If you have honey, why not make honey wine, also known as mead? If you keep bees, you can use honey from your own hives, or look for delicious local honey at your farmers market or grocery store.
I keep bees at my home here in Montana, and each year we use some of the honey from our hives to make mead. Not many drinks can boast the long and illustrious history of mead — most likely the first fermented beverage known. When honey combines with water and yeast, a delightful reaction occurs.
For the home-brewer, mead is one of the easiest wines to make. Traditional mead is a little on the sweet side, although it mellows with age.
Making mead requires the same equipment as winemaking. Before beginning, make sure everything is scrupulously clean to ensure proper fermentation. Yeast is sensitive, and sanitizer remnants from a previous batch could inhibit growth or taint the flavor of your finished mead.
Let the Brewing Begin!
For a basic batch that will produce about 25 bottles of mead, you’ll need 16 to 18 pounds of honey, 5 gallons of unchlorinated water, 5 grams of wine yeast and 2 1⁄2 teaspoons of yeast nutrient (optional) to aid the process. You’ll also need some winemaking supplies. Check out Midwest Homebrew and Winemaking Supplies, or a local home brewing store.
To begin, bring 2 gallons of water to a boil on the stove in a large, non-aluminum pot (stainless steel or enamel is the best to avoid affecting the taste). Reduce the heat and add the honey. Stir until it’s completely dissolved, and simmer for 30 minutes. Skim off any scum that forms on top. This helps reduce the cloudiness in the finished mead.
Pour the honey and water mix into the fermentation bucket; then add the rest of the water. This mixture of honey and water is called the “must.”
Meanwhile, if you’re using a packet of dry yeast, soak it in a half cup of warm water for at least 10 minutes before adding it to the must. Allow the must to cool to below 80 degrees Fahrenheit before adding the activated yeast and the yeast nutrient. Stir the must for at least five minutes to aerate the mixture.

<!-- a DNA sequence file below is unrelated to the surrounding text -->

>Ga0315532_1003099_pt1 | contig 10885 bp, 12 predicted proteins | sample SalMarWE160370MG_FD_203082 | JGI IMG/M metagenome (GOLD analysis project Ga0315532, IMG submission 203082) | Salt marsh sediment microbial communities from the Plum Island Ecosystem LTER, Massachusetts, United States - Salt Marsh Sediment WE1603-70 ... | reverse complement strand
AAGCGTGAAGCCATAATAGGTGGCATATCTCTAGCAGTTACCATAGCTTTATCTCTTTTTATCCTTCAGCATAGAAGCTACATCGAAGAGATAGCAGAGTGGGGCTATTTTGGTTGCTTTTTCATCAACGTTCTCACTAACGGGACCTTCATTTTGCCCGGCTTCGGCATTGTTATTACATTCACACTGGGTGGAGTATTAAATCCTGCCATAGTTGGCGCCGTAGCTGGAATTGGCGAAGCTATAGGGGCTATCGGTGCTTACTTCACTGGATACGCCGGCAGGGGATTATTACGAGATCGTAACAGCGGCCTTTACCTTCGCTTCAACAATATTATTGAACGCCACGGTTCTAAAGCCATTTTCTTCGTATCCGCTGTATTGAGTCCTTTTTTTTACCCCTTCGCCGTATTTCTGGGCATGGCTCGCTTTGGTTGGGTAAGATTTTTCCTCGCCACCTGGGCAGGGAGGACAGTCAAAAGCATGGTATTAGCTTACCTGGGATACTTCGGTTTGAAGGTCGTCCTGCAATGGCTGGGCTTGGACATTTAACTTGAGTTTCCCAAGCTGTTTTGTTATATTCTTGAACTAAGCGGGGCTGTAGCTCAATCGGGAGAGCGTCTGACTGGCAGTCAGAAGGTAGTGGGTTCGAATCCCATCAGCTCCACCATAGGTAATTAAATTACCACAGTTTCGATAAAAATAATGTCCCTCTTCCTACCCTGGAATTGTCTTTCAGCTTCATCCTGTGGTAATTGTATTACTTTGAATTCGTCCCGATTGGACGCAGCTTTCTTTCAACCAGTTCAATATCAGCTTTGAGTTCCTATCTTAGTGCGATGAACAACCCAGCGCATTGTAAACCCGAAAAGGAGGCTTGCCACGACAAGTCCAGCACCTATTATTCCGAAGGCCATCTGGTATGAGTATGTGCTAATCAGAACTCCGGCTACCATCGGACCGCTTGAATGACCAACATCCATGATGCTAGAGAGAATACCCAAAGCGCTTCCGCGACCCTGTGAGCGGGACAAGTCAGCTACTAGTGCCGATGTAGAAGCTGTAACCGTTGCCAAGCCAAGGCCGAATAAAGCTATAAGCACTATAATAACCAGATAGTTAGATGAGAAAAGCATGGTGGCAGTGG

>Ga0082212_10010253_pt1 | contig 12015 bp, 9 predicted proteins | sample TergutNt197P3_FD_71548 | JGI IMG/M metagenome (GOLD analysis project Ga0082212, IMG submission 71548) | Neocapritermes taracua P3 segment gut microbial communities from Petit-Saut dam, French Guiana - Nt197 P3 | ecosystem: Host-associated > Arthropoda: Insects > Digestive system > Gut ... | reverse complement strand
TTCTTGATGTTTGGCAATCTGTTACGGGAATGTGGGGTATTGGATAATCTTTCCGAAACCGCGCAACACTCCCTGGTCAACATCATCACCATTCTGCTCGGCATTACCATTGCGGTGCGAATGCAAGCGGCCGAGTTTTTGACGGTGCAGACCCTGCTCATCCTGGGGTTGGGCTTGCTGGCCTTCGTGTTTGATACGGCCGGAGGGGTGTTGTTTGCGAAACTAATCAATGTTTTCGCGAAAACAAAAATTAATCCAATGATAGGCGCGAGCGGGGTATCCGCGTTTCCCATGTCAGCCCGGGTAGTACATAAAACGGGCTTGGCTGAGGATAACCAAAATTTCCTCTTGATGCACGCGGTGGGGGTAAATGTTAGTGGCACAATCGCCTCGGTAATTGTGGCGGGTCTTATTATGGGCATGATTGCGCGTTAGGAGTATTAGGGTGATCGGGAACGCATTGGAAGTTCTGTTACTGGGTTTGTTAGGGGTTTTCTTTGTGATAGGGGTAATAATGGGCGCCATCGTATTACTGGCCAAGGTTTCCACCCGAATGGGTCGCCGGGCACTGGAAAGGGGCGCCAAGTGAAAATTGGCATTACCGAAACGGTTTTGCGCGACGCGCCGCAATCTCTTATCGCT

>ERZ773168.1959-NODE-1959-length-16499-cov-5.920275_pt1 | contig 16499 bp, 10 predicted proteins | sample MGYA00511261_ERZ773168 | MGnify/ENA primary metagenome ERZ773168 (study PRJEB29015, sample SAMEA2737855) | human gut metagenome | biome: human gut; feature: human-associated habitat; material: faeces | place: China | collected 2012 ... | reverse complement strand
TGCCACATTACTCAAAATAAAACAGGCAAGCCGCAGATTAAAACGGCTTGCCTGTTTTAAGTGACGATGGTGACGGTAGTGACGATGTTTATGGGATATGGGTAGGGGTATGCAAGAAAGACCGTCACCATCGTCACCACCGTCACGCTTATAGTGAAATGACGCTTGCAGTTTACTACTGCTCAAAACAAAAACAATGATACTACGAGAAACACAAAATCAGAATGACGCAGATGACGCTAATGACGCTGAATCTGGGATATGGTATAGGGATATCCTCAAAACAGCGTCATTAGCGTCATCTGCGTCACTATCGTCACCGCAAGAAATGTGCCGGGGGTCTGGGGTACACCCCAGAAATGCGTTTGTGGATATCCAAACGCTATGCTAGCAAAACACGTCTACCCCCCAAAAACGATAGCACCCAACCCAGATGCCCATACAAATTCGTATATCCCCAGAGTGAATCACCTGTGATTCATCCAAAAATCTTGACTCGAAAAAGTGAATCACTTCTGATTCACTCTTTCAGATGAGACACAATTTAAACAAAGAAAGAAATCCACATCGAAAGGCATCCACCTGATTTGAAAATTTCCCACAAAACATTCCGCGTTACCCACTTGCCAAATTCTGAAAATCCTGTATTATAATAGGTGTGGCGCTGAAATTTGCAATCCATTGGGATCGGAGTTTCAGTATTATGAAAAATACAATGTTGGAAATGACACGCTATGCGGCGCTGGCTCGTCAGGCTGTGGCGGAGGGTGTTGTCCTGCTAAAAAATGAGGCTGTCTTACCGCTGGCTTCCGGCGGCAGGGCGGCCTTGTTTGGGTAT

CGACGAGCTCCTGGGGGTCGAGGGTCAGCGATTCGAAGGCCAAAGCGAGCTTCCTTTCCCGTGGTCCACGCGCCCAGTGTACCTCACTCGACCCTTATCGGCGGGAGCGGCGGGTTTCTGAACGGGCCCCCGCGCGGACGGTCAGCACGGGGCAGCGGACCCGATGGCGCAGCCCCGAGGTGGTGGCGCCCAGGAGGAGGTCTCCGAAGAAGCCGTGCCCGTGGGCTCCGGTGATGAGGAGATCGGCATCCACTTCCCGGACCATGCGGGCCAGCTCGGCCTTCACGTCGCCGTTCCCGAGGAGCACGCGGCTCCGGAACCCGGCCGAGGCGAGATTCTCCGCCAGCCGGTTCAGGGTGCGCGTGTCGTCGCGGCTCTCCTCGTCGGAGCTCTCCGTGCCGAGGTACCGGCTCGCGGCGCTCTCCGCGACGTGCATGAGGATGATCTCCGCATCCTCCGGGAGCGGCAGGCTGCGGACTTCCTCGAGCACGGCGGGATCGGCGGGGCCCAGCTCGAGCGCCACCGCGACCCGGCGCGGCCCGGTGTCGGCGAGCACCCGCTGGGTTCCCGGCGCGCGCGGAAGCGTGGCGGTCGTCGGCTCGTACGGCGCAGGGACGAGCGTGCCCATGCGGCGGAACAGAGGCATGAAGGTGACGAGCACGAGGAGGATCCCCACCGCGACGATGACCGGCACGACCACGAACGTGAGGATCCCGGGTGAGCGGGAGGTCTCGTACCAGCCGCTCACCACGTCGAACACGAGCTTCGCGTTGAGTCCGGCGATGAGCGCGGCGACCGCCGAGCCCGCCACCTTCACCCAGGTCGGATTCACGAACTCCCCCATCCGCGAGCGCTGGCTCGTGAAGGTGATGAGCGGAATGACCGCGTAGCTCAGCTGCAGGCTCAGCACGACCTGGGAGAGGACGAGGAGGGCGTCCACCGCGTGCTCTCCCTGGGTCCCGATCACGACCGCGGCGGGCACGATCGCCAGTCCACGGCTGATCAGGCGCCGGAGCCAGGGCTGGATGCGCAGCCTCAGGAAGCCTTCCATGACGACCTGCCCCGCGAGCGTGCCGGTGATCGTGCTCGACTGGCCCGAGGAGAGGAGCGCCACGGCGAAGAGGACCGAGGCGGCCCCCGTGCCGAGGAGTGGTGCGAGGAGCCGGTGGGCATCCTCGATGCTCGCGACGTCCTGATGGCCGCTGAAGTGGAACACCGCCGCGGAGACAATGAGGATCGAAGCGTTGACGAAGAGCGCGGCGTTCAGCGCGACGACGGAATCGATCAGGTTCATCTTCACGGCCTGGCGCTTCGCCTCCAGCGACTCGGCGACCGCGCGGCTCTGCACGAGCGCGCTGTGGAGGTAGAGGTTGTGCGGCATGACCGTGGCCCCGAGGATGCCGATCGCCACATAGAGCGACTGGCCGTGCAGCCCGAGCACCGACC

Put a lid on the bucket and attach the airlock (a device that allows gases to escape without allowing air to enter the container). During fermentation, the sugar in the honey turns to alcohol and carbon dioxide. Without an airlock to release the pressure, you’ll be surprised by a small explosion and a big mess.
Place the bucket in a spot where the temperature is between 55 and 70 degrees. Leave it undisturbed during this primary fermentation. You’ll most likely notice it bubbling after two to three days. The primary fermentation will take two to four weeks. Reduced fermentation is evident by a quiet airlock; after it’s still, transfer the mead into the carboy (a large glass or plastic container that can be sealed using an airlock).
When you pour the mead from the fermenting bucket into the carboy, be careful not to tip up or disturb the bucket to minimize pouring any particulates into the carboy. You’ll probably have a little mead left in the bottom of the bucket, but it’s best to toss it. In the carboy, add enough unchlorinated water to bring the mead level up to the base of the neck to reduce the amount of oxygen in this second step.
Bottling (and Enjoying) the Mead
You can bottle your mead after it’s been in the carboy two to four weeks. Siphon the mead into the bottles and cap. Again, be careful to leave the sediment at the bottom to have a more refined drink.
You can use wine bottles with a cork. Seal them with wax and store them on their sides. Beer bottles are another good option, particularly if you’d like to give samples away to uninitiated mead drinkers. Cap them and store them in any cool, dark area, such as a basement.
Mead develops its true flavor during its time in the bottles. Be patient. Open a bottle after six months to taste how it’s progressing, but don’t be disappointed. Mellowing a batch of mead for a year is typically the minimum, and as with many good wines, it gets better with age.